As for cs6 and photoshop in general the more skilled you get the more ram you will need. I have 12gb in the current 27" and I'm not experiencing page ins/outs that much.
     
  10. thread starter macrumors regular

    Joined:
    Nov 17, 2012
    Location:
    UK
    #10
    Yeh, I'm opting for the 16gb when making the order, for I don't think the 21.5 model is user upgradeable. It is the HD I'm unsure about.
     
  11. macrumors 68040

    Joined:
    Jun 20, 2007
    #11
    Get the Fusion Drive. Having a flash based system will greatly improve your everyday usability. Definitely worth it, especially if you plan on having the machine for a while.
     
  12. thread starter macrumors regular

    Joined:
    Nov 17, 2012
    Location:
    UK
    #12
    I've certainly been tempted, and it is well within my budget, but could someone please explain why the Fusion would be the better option (my skills ain't in this area!)? Would I really notice a difference?
    I am also somewhat nervous considering it's newness, as nobody yet knows much about it (I presume???)
     
  13. macrumors 68040

    Joined:
    Jun 20, 2007
    #13
    Since it uses flash memory to run your OS, apps, and recent files, everything will be noticeably faster, from starting the machine to opening apps and files.

    If you want to see, go to an apple store and play with a Macbook Air or Retina Macbook Pro. The responsiveness of the system is much faster than a spinning HDD, especially the 5400RPM drives that are in the 21".
     
  14. macrumors 6502

    Joined:
    Jun 15, 2007
    #14
    I'd get the "27 if at all possible. If you are planning a 5-year cycle, are you also planning on using CS6 for 5 years or upgrading if there is a compelling reason? The 27" can upgrade the RAM if PS should need more.
     
  15. macrumors regular

    Joined:
    Mar 16, 2005
    Location:
    Europe
    #15
    Well the Fusion is an economical (around $250/€250) way of adding a drive that looks to the OS like it's a pure terabyte flash drive, yet without the deep pockets needed in Apple-land for a real flash drive. I bought a 512GB primary flash for my 2012 MacPro hexacore , this 512GB beast cost me €850 BTO and YES it is worth it! Flash as a primary boot makes your Mac snappier than you can imagine, Fusion will work, I'll try and build one for my home mini as soon as I can find the bits!

    If you want to get really fast tho' there are some internet advertising servers that run java machines in 768GB of RAM!
    Fusion isn't overkill, it's a perfectly logical and affordable step forward, but keep a reliable hourly TC backup or two - just in case
     
  16. macrumors member

    Joined:
    Nov 11, 2011
    #16
    I use CS5's photoshop relatively often and you will notice a difference between a 5400 and 7200rpm drive when loading and saving files, and from what I've read you one will notice a difference between a 7200 and Fusion drive. So with that in mind the difference between the 5400 and the Fusion should be significant in this regard. You will notice a difference in PS with more ram (it will feel snapper)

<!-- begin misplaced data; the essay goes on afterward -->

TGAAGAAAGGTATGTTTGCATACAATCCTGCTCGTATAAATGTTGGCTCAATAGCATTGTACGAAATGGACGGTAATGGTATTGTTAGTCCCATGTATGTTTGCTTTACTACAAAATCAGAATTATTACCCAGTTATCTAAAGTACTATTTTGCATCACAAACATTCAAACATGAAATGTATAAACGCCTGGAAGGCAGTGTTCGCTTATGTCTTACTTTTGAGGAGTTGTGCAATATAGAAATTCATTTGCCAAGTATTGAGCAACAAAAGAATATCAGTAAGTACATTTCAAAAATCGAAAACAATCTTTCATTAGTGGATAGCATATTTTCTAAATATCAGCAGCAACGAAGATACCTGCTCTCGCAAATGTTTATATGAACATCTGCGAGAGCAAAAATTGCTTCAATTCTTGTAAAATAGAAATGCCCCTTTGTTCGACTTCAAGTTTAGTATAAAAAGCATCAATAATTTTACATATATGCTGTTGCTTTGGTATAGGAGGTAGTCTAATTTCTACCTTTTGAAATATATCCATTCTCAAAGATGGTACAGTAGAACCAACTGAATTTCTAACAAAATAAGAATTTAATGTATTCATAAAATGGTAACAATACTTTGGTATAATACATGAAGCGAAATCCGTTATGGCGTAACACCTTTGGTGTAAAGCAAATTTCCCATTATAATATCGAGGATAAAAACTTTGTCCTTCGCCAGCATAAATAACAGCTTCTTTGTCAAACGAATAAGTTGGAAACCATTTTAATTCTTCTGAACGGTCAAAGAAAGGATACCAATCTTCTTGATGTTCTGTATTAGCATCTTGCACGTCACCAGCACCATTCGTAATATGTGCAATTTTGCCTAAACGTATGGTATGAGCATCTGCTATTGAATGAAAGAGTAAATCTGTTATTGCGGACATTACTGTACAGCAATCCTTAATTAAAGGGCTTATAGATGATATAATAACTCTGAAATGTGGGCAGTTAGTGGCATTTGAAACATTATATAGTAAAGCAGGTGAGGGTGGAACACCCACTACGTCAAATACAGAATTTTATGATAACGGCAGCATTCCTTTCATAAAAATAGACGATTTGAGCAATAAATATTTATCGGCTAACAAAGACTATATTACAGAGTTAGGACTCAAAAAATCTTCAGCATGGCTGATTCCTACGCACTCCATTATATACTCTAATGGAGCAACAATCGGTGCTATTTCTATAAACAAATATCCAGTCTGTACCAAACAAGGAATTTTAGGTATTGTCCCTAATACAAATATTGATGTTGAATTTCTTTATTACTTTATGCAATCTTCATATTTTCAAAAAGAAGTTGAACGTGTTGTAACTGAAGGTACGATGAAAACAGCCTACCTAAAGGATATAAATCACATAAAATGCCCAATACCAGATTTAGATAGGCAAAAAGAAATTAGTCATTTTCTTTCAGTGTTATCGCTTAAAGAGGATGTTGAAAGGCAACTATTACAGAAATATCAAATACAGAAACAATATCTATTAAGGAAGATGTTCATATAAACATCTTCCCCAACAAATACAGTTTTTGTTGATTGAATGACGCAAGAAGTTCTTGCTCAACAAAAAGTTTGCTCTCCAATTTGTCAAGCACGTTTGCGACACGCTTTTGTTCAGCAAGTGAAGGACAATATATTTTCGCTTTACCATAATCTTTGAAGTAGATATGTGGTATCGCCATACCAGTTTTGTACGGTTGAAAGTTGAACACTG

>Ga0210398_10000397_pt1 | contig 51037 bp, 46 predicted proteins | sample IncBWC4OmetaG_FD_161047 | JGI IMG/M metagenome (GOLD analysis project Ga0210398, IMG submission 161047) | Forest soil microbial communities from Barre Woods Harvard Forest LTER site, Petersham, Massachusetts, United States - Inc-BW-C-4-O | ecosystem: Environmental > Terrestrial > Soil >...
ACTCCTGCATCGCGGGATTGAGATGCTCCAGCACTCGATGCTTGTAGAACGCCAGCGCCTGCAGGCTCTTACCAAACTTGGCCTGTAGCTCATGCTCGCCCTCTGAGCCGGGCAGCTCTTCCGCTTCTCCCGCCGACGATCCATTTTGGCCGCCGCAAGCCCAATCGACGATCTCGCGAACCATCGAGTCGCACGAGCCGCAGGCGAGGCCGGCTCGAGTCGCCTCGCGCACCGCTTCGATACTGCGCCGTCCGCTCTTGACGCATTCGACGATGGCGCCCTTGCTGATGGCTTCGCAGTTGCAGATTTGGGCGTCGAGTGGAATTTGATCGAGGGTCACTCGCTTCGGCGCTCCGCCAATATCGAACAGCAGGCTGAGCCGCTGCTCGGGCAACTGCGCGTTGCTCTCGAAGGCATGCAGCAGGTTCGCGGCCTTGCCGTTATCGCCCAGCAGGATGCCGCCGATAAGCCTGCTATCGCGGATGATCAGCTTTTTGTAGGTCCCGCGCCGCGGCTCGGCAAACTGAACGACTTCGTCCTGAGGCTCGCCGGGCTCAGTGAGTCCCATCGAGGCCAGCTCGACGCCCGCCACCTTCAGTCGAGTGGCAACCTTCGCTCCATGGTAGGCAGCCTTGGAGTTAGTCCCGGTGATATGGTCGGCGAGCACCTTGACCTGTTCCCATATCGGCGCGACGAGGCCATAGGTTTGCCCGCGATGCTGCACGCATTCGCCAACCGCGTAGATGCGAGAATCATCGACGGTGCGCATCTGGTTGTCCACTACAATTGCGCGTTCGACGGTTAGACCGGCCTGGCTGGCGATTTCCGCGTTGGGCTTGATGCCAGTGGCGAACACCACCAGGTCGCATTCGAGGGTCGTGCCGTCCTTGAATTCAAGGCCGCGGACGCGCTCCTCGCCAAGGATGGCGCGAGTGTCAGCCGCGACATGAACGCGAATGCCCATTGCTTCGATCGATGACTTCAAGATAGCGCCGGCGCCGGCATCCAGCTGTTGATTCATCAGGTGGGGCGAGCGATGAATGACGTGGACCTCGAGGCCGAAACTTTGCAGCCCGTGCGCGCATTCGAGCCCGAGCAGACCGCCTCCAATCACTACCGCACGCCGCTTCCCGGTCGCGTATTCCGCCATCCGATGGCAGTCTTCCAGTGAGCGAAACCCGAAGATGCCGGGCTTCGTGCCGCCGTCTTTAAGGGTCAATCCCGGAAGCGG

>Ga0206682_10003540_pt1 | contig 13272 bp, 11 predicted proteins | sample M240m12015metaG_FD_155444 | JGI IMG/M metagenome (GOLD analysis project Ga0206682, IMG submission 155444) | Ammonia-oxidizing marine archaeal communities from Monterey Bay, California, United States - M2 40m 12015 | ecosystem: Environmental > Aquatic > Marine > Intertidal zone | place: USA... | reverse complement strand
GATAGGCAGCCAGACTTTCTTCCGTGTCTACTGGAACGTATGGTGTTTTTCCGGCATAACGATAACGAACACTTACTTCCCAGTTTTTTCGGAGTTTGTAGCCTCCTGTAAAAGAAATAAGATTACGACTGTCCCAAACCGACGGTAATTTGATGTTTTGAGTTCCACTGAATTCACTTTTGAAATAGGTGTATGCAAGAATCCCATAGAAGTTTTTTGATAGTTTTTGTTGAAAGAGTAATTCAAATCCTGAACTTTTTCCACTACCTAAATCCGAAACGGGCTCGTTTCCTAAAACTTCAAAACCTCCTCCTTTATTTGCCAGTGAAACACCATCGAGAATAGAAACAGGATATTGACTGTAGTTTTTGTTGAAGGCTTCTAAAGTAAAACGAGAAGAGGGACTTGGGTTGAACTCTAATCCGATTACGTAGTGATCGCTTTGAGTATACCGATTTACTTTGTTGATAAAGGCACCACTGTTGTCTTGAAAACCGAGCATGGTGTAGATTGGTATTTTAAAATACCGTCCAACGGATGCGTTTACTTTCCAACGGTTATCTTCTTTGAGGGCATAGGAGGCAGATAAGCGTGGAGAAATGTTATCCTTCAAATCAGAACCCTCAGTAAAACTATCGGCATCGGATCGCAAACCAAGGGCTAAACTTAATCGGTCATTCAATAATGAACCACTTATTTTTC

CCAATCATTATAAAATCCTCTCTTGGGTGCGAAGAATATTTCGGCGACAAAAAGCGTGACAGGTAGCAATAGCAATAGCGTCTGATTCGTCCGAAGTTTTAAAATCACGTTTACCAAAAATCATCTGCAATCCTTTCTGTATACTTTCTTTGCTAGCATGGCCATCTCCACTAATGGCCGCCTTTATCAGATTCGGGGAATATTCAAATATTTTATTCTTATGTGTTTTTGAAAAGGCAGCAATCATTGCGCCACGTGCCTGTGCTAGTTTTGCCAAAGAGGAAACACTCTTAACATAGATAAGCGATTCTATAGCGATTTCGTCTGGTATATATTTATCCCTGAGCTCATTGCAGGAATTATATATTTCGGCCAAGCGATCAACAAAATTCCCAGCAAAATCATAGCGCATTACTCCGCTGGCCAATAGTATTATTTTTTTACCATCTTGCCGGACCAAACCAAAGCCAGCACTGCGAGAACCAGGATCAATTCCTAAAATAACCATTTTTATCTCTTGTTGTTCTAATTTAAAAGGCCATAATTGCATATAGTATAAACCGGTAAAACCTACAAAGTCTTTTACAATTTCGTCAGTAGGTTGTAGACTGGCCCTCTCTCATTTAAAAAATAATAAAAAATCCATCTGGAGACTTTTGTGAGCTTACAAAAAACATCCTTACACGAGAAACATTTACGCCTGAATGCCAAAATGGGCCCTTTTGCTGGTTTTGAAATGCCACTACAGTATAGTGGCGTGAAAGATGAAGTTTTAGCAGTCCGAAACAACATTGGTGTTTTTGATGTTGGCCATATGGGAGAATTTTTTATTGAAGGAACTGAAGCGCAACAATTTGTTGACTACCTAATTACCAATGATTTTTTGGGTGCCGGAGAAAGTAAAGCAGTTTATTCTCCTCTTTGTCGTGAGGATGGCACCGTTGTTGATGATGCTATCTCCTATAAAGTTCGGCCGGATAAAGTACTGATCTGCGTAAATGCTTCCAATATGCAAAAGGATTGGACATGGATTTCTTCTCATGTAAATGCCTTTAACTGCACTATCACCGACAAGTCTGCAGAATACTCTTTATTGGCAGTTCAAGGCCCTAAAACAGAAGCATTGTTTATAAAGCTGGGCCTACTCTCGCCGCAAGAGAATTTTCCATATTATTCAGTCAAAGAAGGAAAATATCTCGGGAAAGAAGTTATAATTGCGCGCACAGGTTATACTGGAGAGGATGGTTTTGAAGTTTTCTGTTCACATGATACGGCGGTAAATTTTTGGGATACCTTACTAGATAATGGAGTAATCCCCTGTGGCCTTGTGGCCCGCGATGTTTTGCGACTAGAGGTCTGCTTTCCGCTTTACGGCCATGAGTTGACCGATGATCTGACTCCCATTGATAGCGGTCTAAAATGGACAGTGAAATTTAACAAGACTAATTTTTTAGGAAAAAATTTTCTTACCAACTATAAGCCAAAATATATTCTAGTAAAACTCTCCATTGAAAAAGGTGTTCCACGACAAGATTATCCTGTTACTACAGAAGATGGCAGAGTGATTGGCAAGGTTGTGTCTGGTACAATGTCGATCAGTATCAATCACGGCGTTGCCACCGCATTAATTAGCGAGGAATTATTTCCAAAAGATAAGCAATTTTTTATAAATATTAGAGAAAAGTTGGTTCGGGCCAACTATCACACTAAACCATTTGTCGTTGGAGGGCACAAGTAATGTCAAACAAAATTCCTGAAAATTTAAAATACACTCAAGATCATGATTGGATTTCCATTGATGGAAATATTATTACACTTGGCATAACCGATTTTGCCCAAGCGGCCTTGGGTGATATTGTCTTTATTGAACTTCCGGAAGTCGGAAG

If you'd prefer a 27" and you're not sold on a Fusion drive (I'm not likely to get one because it offers no benefit for when I Bootcamp windoz to game) and there will be no 7200rmp upgrade path for the 21", I'd advise wait and get the base 27" with 8gb ram and upgrade the ram if/when you need it later. For the price you'll be getting a better deal, plus it's what you really want anyway :)

    If the 27" is just too big for your workspace, then bite the bullet and get the full upgrade with 16gb and Fusion, you will not miss the @$450 over a year+ and you'll be happier with your machine.
     
  17. macrumors G3

    Joined:
    Jul 23, 2002
    Location:
    Sol III - Terra
    #17
    Based on this, yes 16GB is important. The other question is are you sure the only thing you'll be using the Mac for is Photoshop? Things can change in 5 years.

    A fusion drive might still help you with performance. A USB 2.0 has speed limitations that internal drives, USB 3.0 and Thunderbolt connected drives don't have.

    As for adding drives externally, you will want to use USB 3.0 drives or Thunderbolt connected drives for best performance.

    As a side question...how old is your external drive? Might it be nearing the end of its life?
     
  18. macrumors member

    Joined:
    Jul 29, 2012
    #18
    Another advantage to having a Fusion drive is if you plan to write all your files to your external, the write should be fast since OSX will have no reason to dump the file on to the 5400rpm drive. I hope you are able to make a decision that satisfies you. But when buying or upgrading to newer technology my philosophy has always been, "Go big or go home".

    May as well as go all out and get what all the bells and whistles you can afford.
     
  19. macrumors 68000

    azentropy

    Joined:
    Jul 19, 2002
    Location:
    Surprise
    #19
    If it is the same drive that is in the new Mac mini it is a dog.

    Using Black Magic Design Disk Speed Test...

    Internal 1TB 5400rpm drive (APPLE HDD HTS541010A9E662)
    93.0 MB/s Write
    96.1 MB/s Read

    Internal OCZ Vertex 4 512gb SSD
    400.8 MB/s Write
    427.5 MB/s Read

    External Seagate Backup+ USB 3.0 3tb drive
    158.4 MB/s Write
    162.7 MB/s Read
     
  20. thread starter macrumors regular

    Joined:
    Nov 17, 2012
    Location:
    UK
    #20
    A lot to consider - thanks again folks.

    I do (now) see the sense in purchasing the Fusion drive and will most likely opt for this with the ram upgrade on the 21.5". It is true that attempting to cut back my budget in this area is probably foolish. I doubt that I shall use this machine for other stuff because my macbook pro fulfills that for me, but with better hardware I will at least have more choices a few yrs down the line.